A U.S. District Court judge has ruled that she lacks subject matter jurisdiction to rule upon an Entergy (NYSE: ETR) challenge to a fee being assessed to its Vermont Yankee nuclear power plant.
U.S. District Court Chief Judge Christina Reiss ruled Oct. 25 that Entergy Nuclear Operations and Entergy Nuclear Vermont Yankee LLC should take their case against Vermont’s Electrical Energy Generating Tax to the Vermont courts.
The Entergy subsidiaries filed suit in federal district court in September seeking to overturn tax policy affecting the 600-MW nuclear plant, which was passed by the Vermont Legislature in 2012 and subsequently signed into law by the governor.
Entergy maintains that the legislation imposes a new levy on Vermont Yankee, based upon its generation of electricity, which increases its obligations to the state by several million dollars annually. Entergy argues that the agreement that required the plant to pay the annual levy has expired and now the state has merely dressed up the prior levy as a tax, which would apply only to Vermont Yankee.
While the Second U.S. Circuit Court of Appeals has said there is no bright line between assessments that are taxes and those that are not, most courts agree that assessments which are imposed primarily for revenue-raising purposes are ‘taxes.’ Meanwhile levies assessed for regulatory or punitive purposes, even though they may also raise revenues, are generally not taxes, according to the Oct. 25 opinion.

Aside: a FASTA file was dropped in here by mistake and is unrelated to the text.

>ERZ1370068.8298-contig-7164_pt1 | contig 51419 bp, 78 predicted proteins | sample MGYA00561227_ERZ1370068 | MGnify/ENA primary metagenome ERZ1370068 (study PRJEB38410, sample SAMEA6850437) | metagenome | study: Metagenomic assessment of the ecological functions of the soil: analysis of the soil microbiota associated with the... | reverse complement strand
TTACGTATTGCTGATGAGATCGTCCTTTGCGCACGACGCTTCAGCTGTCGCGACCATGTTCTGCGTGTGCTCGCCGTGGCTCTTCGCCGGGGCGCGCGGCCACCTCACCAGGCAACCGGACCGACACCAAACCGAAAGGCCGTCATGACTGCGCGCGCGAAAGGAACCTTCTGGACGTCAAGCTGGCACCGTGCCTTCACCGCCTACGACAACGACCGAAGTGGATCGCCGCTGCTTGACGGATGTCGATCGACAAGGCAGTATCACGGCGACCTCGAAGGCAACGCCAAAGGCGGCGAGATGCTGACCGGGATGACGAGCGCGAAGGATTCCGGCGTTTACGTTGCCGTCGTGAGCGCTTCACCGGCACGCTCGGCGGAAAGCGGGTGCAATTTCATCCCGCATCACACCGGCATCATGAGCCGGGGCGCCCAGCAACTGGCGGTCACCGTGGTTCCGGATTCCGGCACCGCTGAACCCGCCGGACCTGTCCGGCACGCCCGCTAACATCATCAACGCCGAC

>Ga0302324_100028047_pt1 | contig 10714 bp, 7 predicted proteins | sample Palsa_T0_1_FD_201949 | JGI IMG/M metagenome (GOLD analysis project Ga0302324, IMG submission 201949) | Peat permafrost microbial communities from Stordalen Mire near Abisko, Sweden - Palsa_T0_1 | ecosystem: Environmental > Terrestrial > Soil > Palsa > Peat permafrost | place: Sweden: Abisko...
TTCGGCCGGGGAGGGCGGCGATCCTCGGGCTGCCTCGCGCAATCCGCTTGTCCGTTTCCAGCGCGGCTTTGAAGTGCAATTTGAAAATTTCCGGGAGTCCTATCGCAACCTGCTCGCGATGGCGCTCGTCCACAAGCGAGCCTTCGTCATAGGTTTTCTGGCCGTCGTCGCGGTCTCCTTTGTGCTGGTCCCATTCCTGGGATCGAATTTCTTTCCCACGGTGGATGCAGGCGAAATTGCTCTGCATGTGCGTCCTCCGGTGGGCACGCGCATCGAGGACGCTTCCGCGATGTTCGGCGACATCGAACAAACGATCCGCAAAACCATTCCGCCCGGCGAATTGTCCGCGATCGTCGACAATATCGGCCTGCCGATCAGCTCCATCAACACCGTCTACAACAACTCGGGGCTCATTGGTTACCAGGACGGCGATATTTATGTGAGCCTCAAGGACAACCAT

Vermont’s Legislature has authorized the state to impose the electric energy tax (EET) and to collect it through Vermont’s Department of Taxes. The entity that imposes the tax is thus a quintessential taxing authority and acts through its customary tax revenue collecting agency, Judge Reiss held. It is the very type of state taxation activity with which the Tax Injunction Act (TIA) forbids federal court interference.
Although Entergy points out that the EET now applies only to Entergy, it cannot discount the possibility that in the future it could apply to other plants as well, according to the judge’s order. The assessment applies to any electric generating plant that has a nameplate capacity of 200,000 KW or more.
The fact that Entergy is currently the only facility subject to the assessment does not preclude the EET from being a “tax.” Nor does its bar Entergy from arguing before state courts that its status as the sole taxpayer subject to the renders the measure unconstitutional, Judge Reiss said.
Entergy Nuclear Vermont versus Gov. Peter Shumlin, Case No. 5: 12-cv-206.